The kilogram is changing - not in a way you might think

In 1889, a platinum-iridium cylinder was made - a cylinder which would become precious to modern times and serve as the global standard for weighing. Its name: the kilogram.

The kilogram is currently stored in a strong room in Sevres, near Paris, France.

Every forty years it is withdrawn - but only so it can be compared to replica kilos, situated in every country which has adopted the metric system.

However, shockingly, the kilogram has been losing weight over time without any known reason. This has prompted scientists to think of a new measure, reports the Guardian. Here is what we know.

What is changing?

The kilogram is currently the only standard measurement unit, known as a SI, to be based on a physical artefact.

Air pollution is set to be the major threat to the current kilogram - despite it being stored in filtered laboratory air at constant temperature.

Dr Giovanni Mana, a researcher from the National Institute for Metrology Research, said in 2015, “'The absence of technologies to redefine the kilogram is the biggest impediment to a redefinition of the whole system of measurement units, which is expected to deliver even more solid foundations and reliability to precision measurements and to set the stage for further innovations in technology and science.”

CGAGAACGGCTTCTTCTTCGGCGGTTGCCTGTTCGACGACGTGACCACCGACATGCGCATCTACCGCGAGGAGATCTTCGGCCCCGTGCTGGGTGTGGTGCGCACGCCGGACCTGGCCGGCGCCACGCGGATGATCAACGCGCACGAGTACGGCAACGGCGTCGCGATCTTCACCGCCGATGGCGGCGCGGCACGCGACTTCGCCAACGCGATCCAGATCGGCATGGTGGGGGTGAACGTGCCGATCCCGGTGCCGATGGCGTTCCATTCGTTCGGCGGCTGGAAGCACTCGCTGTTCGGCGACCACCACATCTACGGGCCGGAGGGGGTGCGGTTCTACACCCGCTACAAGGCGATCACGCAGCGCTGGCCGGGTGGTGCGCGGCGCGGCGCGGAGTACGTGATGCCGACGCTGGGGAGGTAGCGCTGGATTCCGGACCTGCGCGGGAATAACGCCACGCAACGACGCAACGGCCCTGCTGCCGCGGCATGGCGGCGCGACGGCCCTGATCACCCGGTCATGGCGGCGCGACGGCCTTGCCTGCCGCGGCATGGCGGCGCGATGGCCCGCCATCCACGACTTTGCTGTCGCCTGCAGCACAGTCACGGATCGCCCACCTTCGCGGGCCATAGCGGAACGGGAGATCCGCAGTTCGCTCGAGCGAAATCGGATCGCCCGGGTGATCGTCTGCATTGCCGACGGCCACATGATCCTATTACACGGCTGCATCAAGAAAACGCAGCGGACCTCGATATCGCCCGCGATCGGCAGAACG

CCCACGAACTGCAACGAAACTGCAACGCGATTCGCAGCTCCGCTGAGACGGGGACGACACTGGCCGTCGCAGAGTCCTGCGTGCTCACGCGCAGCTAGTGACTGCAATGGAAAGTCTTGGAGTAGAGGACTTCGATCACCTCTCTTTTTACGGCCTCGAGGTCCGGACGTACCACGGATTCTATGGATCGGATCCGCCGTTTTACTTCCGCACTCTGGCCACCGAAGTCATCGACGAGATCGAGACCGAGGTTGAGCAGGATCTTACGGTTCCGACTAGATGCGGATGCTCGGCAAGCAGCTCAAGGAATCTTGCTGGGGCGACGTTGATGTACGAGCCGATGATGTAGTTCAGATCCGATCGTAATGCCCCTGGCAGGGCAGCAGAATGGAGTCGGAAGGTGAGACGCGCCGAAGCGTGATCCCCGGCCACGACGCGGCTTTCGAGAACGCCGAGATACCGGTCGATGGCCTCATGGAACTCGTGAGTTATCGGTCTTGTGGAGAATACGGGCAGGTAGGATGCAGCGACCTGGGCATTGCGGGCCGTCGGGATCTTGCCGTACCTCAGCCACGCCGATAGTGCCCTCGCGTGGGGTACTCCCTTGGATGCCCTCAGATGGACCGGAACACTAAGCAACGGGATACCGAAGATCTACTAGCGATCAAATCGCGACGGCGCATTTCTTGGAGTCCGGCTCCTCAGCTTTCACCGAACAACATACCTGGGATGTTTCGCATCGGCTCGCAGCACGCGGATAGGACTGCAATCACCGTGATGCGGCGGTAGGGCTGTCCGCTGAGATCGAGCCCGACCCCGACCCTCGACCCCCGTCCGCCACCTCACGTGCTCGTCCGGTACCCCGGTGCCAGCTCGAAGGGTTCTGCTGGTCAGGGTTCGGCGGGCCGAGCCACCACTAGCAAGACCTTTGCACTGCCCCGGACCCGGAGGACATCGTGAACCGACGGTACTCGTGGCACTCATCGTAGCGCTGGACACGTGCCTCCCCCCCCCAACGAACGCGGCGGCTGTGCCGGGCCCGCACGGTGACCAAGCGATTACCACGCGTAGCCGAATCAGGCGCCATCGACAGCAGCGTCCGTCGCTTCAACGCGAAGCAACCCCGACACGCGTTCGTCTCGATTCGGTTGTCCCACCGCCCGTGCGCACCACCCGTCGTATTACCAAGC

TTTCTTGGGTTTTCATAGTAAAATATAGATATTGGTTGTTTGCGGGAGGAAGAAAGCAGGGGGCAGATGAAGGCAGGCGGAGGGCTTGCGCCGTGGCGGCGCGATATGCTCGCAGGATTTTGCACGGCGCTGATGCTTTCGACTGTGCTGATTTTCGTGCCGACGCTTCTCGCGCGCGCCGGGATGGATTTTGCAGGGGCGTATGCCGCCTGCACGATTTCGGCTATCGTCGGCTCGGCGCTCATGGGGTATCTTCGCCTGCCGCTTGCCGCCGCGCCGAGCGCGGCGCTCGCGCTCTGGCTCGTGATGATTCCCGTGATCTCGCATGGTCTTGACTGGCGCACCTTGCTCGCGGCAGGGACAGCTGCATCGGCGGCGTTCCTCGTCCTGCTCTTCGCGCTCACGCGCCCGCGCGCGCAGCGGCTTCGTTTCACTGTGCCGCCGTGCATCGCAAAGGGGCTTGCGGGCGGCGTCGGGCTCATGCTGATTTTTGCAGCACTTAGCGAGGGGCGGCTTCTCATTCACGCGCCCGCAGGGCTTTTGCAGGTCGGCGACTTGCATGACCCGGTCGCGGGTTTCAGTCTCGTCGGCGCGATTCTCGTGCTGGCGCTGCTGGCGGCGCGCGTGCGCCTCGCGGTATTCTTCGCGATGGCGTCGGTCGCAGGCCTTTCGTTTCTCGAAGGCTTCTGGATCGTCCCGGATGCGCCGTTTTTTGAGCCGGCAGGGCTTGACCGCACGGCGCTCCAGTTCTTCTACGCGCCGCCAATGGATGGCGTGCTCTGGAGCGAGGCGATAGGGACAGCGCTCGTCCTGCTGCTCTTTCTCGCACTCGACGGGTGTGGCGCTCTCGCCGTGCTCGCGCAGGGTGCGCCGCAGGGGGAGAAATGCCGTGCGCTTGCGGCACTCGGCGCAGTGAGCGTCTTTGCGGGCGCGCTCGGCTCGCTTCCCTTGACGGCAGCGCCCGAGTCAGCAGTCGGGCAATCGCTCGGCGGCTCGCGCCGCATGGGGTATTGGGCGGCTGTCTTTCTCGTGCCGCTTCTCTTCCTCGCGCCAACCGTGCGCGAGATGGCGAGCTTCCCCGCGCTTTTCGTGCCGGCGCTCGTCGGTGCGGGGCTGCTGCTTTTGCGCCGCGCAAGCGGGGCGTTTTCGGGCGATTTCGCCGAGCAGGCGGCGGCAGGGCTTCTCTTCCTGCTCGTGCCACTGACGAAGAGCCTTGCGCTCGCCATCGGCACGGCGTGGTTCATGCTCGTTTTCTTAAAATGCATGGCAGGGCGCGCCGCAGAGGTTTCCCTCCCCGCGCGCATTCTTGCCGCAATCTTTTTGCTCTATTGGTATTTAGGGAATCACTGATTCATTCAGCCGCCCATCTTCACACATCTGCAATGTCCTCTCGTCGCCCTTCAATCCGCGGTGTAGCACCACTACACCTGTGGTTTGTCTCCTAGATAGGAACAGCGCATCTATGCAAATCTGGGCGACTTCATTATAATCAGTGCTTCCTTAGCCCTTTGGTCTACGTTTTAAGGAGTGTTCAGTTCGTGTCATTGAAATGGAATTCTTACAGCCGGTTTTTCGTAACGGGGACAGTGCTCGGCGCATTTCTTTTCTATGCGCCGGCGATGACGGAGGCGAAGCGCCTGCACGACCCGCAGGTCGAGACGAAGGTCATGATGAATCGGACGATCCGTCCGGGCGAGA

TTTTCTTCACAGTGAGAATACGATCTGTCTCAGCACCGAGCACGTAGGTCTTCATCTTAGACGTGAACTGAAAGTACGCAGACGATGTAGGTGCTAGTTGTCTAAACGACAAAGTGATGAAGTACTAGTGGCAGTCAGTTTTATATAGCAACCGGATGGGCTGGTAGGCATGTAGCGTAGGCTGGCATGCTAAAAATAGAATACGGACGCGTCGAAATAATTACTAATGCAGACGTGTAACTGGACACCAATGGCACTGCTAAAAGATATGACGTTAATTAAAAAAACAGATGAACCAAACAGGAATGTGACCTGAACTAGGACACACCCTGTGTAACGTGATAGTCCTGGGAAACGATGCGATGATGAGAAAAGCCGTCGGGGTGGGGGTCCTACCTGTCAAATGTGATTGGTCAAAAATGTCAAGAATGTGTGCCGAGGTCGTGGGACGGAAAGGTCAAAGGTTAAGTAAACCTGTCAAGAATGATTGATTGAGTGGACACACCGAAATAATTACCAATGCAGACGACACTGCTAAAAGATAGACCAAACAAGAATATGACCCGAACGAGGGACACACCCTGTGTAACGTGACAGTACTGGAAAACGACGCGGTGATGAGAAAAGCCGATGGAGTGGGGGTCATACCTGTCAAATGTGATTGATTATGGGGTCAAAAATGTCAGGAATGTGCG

As a result, a new system is being devised that involves using Planck’s constant.

It has taken scientists time to come up with a solution - as no one has been able to measure measure Planck’s constant precisely enough to improve on the sacred platinum-indium.

This month all is changing as multiple teams submit their results for computer analysis.

What this will mean

Our historical kilogram will be replaced by a more reliable definition. This will be based on our current kilogram which means scales and weights can be calibrated and verified as normal.

These weights will be internationally standardised - in effect making no different to Marsden.

For a full history of the kilogram as a unit of measure, click here to read the story from the National Institute of Standards and Technology.

You can find out more about the changes needed for the kilogram to stay current, here. Read more about the history of weighing in this blog post (translation required).

For more information on these changes - and any weighing scales in our range - you can contact Marsden on 01709 364296 or contact us here.

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